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Re: [CDT-L] [cdt list] reply to jim and ginny

>tanks, windmills with dead things (Whiteroot: Did you drink the dead raven

No I didn't drink the dead raven water! I pressed on and found water 8 miles 
beyond at another windmill. Also, I didnt' hike 50 miles without water, but 
I was nearly out of food. I had a bear claw remaining and gave it to my 
hiking partner near the end of the day and then walked the remaining 
distance to Pie Town without food the following morning.

>Re: the hiker grapevine and what 9 other thru-hikers did or didn't too -- I
>see the "grapevine" as supporting sheep-like behavior. "Everyone" talks 
>what "everyone" is going to do, based on little or no knowledge. C'mon, 
>all seen that time and time again. That's why I really liked the article
>"Impassible is a State of Mind" which ran in the ALDHA-West newsletter 
>a year ago re: the Sierra and snow. Everybody sits at Kennedy Meadows
>worrying and gossiping about conditions ahead, which no -one can possible
>know, and then people make decisions (like sending ice axes home) based on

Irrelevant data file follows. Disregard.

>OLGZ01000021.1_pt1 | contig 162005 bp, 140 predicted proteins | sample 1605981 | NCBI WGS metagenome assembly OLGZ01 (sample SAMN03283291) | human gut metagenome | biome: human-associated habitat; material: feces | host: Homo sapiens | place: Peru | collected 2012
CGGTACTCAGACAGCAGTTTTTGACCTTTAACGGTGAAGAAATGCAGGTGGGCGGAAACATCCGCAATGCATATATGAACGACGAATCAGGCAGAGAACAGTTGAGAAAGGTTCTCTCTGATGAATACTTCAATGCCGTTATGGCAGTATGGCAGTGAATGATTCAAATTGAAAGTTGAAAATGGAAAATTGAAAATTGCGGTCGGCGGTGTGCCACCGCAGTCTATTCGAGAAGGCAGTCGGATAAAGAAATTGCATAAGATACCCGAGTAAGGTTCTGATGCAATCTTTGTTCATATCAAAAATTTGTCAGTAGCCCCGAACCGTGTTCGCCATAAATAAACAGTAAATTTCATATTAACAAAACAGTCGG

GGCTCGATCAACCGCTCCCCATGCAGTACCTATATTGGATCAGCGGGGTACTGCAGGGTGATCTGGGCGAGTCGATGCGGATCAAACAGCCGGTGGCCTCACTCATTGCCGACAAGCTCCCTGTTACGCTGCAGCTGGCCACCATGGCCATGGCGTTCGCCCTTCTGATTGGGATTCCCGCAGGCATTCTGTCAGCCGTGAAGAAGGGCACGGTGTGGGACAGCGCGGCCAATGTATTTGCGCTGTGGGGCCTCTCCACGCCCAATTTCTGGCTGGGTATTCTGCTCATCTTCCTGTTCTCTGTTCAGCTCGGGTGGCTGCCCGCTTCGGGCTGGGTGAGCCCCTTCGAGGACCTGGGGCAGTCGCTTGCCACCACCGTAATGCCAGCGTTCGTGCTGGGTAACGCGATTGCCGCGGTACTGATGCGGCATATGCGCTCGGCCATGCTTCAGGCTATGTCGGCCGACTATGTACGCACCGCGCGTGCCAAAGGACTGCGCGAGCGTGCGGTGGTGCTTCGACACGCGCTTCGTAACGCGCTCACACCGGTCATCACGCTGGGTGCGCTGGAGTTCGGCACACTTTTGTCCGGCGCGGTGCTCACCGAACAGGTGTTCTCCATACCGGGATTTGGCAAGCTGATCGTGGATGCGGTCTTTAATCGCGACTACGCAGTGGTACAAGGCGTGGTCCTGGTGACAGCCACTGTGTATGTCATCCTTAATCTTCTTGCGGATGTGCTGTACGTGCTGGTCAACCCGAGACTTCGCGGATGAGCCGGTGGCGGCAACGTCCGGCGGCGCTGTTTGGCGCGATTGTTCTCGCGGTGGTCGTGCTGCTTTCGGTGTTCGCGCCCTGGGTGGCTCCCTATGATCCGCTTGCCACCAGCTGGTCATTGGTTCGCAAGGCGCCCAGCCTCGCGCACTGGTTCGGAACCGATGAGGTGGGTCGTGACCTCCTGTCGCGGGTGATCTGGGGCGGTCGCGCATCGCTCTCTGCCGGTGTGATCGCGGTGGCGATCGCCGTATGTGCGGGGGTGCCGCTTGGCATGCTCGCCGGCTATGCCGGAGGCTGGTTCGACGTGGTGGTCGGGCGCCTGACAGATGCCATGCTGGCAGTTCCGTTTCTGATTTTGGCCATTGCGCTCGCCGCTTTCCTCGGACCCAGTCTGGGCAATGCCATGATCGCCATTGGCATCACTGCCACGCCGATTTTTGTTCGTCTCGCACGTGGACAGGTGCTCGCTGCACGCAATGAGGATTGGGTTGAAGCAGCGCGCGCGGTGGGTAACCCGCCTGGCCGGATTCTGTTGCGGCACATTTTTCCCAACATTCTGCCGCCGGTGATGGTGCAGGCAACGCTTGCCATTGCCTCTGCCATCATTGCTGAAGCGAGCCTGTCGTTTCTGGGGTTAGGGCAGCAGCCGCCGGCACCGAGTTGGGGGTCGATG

>this guesswork and gossp! Like I said, I'm glad there was no grapevine on 
>CDT in 90.

Karen, I call this herd poisoning and I've seen it all too often. I agree 
Chris Bailey's article was a good one. A friend of mine from the CDT, Andrew 
Helliwell, recounted his experience at Kenedy Meadows in 95, by all accounts 
an unusually high snow year. He said Campmor and the store near the camp 
were loving the bussiness. Everybody debated over what to do, lots ordering 
snowshoes and ice axes from Campmor and hanging around Kenedy meadows for a 
week or more. For him the decision was easier, flip-flop. His partner at the 
time was Joe from the PCTA. OF all the PCT hikers that year, they were 2 of 
the few who hiked the distance. The rest squabbled over what to do and where 
to hike and I think a lot of them gave up or returned the following year to 
either start over or complete what they didn't finish. Yes, and out of all 
of the 95 hikers I think only one person, Taro, pressed through the High 
Sierra alone! He slogged through all that snow and made it in my oppinion, 
though he ended his hike at Rainy Pass due to extreme winter weather and a 
few feet of new snow.

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